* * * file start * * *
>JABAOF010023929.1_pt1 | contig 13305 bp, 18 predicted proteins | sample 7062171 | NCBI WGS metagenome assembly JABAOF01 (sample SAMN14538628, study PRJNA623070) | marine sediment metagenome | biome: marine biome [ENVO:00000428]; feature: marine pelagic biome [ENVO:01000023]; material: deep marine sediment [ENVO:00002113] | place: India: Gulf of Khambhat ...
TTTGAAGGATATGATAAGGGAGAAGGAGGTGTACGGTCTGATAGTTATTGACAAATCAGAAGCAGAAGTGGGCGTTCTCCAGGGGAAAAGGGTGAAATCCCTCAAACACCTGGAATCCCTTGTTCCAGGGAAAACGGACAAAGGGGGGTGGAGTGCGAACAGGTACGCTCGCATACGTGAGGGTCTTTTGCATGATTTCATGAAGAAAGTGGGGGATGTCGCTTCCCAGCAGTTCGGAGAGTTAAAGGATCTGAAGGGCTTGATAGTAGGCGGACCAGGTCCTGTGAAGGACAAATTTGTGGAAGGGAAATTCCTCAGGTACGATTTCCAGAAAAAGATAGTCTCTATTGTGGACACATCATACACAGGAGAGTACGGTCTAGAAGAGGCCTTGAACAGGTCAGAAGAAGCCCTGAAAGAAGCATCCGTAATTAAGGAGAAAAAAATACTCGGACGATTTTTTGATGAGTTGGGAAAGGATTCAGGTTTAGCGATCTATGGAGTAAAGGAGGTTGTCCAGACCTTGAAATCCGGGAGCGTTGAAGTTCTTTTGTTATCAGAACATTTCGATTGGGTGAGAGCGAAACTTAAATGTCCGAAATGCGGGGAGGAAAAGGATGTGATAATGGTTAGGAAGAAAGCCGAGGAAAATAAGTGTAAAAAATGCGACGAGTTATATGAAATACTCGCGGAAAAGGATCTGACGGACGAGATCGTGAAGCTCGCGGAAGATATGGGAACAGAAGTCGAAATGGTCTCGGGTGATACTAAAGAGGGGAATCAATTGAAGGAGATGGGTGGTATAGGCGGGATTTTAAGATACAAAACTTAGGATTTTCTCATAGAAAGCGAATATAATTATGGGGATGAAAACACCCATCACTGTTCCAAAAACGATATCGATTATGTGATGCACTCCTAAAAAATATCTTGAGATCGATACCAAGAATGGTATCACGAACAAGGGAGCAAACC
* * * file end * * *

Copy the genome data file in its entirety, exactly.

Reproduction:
>JABAOF010023929.1_pt1 | contig 13305 bp, 18 predicted proteins | sample 7062171 | NCBI WGS metagenome assembly JABAOF01 (sample SAMN14538628, study PRJNA623070) | marine sediment metagenome | biome: marine biome [ENVO:00000428]; feature: marine pelagic biome [ENVO:01000023]; material: deep marine sediment [ENVO:00002113] | place: India: Gulf of Khambhat ...
TTTGAAGGATATGATAAGGGAGAAGGAGGTGTACGGTCTGATAGTTATTGACAAATCAGAAGCAGAAGTGGGCGTTCTCCAGGGGAAAAGGGTGAAATCCCTCAAACACCTGGAATCCCTTGTTCCAGGGAAAACGGACAAAGGGGGGTGGAGTGCGAACAGGTACGCTCGCATACGTGAGGGTCTTTTGCATGATTTCATGAAGAAAGTGGGGGATGTCGCTTCCCAGCAGTTCGGAGAGTTAAAGGATCTGAAGGGCTTGATAGTAGGCGGACCAGGTCCTGTGAAGGACAAATTTGTGGAAGGGAAATTCCTCAGGTACGATTTCCAGAAAAAGATAGTCTCTATTGTGGACACATCATACACAGGAGAGTACGGTCTAGAAGAGGCCTTGAACAGGTCAGAAGAAGCCCTGAAAGAAGCATCCGTAATTAAGGAGAAAAAAATACTCGGACGATTTTTTGATGAGTTGGGAAAGGATTCAGGTTTAGCGATCTATGGAGTAAAGGAGGTTGTCCAGACCTTGAAATCCGGGAGCGTTGAAGTTCTTTTGTTATCAGAACATTTCGATTGGGTGAGAGCGAAACTTAAATGTCCGAAATGCGGGGAGGAAAAGGATGTGATAATGGTTAGGAAGAAAGCCGAGGAAAATAAGTGTAAAAAATGCGACGAGTTATATGAAATACTCGCGGAAAAGGATCTGACGGACGAGATCGTGAAGCTCGCGGAAGATATGGGAACAGAAGTCGAAATGGTCTCGGGTGATACTAAAGAGGGGAATCAATTGAAGGAGATGGGTGGTATAGGCGGGATTTTAAGATACAAAACTTAGGATTTTCTCATAGAAAGCGAATATAATTATGGGGATGAAAACACCCATCACTGTTCCAAAAACGATATCGATTATGTGATGCACTCCTAAAAAATATCTTGAGATCGATACCAAGAATGGTATCACGAACAAGGGAGCAAACC